As the air in the valley is warmed, it rises up the hillside and under the shade of the Ramada House. The use of a ramada, which allows the passage of air through it is ancient in this region. In this case, however, the scale is relative to huge shade trees that do not exist here. The house is in two parts: the shade structure and the masonry house, scaled to relate to its neighbors, pueblo-style houses of the thirties and forties. The column spacing of the shade structure is absolutely regular, the masonry forms are flexible and earth-hugging. Some of the now unreasonable mannerisms of the pueblo style, such as piling masonry on top of openings, have been eliminated. The intention of relating to the neighbors is born of politeness, not revivalism.

Here, then, with the ramada and the pueblo-considered masonry is a building easy to promote as new regionalism. Perhaps it is. Our regionalism, to have integrity and to do its job, which is to provide growth for those who use our buildings, has got to be NOW--everything we have learned that can contribute to the appropriateness of our solution in time and place.

(Excerpt from Art Space Magazine, Spring 1982)

Larry Medlin (Solar Oasis, Environmental Research Laboratory, University of Arizona, Tucson, Arizona, 1987)

(Back to top)
Historically, an oasis is a green and fertile area surrounded by aridity and barrenness that has been joint-ventured by humans and natural forces. A limited supply of water is carefully collected and used to generate and sustain vegetation, which often includes food crops. This tempers the impact of climatic extremes and creates a benevolent microclimate within which humans place buildings and develop habitable outdoor spaces.

The unique delicacy of the desert ecology is intimately linked to evaporation. In the desert more water is lost by evaporation than falls in precipitation. This results in limited vegetation, limited cloud cover, maximum solar radiation levels, and substantial diurnal swings. These unique characteristics of the desert ecology provide the basis for a way of building and living in the desert that can interact advantageously with the substantial variations in the presence of sunlight, wind, and water.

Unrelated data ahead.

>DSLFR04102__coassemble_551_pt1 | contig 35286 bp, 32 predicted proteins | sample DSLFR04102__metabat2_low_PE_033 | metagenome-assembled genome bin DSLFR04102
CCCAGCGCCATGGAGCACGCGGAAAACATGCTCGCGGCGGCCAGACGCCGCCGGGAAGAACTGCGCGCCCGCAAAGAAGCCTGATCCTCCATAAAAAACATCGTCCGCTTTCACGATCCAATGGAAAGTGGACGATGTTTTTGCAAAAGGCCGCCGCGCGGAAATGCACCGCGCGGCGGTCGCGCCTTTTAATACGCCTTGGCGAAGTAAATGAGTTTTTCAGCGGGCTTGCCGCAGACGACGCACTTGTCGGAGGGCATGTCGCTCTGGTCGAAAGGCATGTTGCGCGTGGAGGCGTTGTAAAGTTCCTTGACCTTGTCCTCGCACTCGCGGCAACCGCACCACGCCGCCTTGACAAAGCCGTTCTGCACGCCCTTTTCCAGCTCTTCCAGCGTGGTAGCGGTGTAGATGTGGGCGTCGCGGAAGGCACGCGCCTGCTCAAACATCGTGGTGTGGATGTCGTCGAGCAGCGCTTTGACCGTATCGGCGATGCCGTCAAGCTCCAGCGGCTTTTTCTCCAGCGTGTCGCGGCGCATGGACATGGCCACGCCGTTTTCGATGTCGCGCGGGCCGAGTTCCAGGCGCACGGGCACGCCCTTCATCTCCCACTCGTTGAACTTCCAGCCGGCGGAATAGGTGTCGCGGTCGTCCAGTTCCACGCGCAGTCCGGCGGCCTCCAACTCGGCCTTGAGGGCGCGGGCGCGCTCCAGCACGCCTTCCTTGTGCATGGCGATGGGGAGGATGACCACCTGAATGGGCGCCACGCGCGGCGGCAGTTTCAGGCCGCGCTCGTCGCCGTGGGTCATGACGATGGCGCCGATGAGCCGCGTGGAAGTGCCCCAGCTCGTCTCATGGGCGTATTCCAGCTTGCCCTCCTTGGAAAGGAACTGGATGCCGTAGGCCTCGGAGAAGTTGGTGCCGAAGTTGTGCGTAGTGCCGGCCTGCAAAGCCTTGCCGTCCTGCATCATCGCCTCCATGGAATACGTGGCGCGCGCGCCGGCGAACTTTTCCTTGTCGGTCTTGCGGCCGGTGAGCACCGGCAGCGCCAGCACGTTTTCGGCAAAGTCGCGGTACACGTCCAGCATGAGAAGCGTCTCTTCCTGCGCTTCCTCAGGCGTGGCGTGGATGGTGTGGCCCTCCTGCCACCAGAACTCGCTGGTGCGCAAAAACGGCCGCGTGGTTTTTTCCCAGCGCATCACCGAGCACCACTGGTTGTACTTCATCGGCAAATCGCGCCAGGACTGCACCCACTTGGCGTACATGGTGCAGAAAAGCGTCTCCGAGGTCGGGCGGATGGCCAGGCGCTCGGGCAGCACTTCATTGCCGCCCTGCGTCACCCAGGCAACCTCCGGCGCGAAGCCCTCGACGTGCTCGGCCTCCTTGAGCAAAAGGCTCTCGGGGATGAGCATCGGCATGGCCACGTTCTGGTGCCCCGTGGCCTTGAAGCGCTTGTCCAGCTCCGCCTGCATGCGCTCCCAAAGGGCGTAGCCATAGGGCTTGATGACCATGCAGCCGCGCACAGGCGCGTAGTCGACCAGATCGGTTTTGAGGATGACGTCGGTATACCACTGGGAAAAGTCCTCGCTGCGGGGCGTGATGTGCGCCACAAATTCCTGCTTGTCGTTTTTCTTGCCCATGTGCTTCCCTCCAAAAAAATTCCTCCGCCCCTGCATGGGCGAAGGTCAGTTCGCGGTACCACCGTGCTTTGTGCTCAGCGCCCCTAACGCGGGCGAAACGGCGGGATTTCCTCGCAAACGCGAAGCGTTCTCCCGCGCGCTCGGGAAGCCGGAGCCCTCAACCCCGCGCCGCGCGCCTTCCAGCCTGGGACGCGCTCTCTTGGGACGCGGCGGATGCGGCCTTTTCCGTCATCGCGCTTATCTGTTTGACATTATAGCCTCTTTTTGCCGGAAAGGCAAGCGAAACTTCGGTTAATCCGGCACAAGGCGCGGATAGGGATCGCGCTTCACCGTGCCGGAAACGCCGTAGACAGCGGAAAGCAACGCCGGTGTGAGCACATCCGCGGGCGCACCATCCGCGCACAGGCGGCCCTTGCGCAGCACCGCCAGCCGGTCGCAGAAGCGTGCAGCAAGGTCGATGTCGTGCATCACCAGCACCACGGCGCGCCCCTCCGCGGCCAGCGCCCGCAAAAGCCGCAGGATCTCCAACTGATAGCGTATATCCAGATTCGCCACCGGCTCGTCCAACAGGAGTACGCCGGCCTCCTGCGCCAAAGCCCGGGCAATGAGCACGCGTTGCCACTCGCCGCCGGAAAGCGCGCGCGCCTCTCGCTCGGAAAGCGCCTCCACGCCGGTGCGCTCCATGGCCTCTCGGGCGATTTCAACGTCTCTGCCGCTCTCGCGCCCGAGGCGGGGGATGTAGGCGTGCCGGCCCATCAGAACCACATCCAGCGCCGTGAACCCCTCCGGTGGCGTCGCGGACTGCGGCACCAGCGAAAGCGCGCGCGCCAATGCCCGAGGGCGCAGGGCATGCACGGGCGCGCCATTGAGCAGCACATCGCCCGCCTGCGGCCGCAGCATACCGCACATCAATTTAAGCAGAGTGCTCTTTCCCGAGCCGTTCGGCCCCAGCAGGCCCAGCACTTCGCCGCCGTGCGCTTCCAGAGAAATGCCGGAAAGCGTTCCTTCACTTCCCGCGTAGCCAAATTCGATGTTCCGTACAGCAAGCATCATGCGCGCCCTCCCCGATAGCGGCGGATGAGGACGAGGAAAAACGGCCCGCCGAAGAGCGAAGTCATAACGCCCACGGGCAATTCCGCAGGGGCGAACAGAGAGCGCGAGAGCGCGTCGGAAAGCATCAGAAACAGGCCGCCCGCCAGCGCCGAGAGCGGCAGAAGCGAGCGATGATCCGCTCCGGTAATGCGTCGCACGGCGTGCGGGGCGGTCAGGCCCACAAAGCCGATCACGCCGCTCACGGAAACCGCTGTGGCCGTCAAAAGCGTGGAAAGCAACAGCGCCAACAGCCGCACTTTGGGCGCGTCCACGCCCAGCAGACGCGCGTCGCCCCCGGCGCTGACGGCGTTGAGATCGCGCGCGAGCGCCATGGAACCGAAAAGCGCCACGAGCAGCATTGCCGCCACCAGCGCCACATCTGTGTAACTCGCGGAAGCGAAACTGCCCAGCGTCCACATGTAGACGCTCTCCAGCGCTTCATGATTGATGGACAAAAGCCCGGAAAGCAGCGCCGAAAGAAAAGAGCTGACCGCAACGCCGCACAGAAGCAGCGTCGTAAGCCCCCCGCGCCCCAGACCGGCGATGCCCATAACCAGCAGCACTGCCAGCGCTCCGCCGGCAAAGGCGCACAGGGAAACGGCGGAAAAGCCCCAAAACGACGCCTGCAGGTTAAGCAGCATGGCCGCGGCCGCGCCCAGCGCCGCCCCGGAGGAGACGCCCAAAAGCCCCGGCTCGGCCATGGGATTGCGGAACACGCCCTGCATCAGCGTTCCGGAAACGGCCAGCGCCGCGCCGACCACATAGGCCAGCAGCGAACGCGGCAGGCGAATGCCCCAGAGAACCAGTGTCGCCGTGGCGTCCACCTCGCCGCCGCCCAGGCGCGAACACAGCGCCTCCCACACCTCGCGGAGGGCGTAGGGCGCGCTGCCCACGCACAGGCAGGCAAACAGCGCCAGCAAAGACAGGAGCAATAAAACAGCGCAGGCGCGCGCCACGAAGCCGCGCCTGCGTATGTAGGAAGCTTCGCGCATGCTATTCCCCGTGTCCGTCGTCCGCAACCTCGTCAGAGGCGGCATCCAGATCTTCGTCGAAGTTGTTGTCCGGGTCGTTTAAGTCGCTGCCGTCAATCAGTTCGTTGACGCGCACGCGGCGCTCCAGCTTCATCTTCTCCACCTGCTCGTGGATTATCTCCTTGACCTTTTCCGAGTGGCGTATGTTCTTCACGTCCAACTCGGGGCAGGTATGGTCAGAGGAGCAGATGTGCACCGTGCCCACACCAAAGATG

Reapplication of this ancient concept may be especially appropriate today. In an oasis-like microclimate, buildings can be designed to interact advantageously with the daily and seasonal variations of climate. The large diurnal temperature swing can provide the basis for an environmental control strategy in which the building envelope and surrounding landscape form a "selective filter" to take favorable advantage of the energy forces of nature. For the winter the building envelope is designed to collect and store solar radiation during the day. At night the envelope is closed to form an insulated blanket and the interior space is heated by re-radiated solar energy. For the summer, the process is reversed. On hot days the insulated envelope is closed, openings are shaded and the building is evaporatively cooled. At night the envelope is opened and ventilated to exhaust heat into the cooler, outside ambient air, and on the typical evening with limited cloud cover, for re-radiation of heat to the black body night sky. These processes prime interior spaces with coolness, which tempers heat buildup the following day. The design of a building envelope as a "selective filter" will facilitate opening the building to the exterior. During the frequent spring/fall periods of moderate climate conditions, summer evenings and/or winter days, this will enable direct climate interaction between indoors and outdoors.

(Excerpt from Arcus, Issue 6, 1984)

bar denoting end of article text

Author Information

(Back to top)
Robert Hershberger is a professor in the College of Architecture, The University of Arizona.

Credits and copyright information

Link to ALN home page Link to index page for back web issues Link to index page for pre-web issue archive Link to this issue's table of contents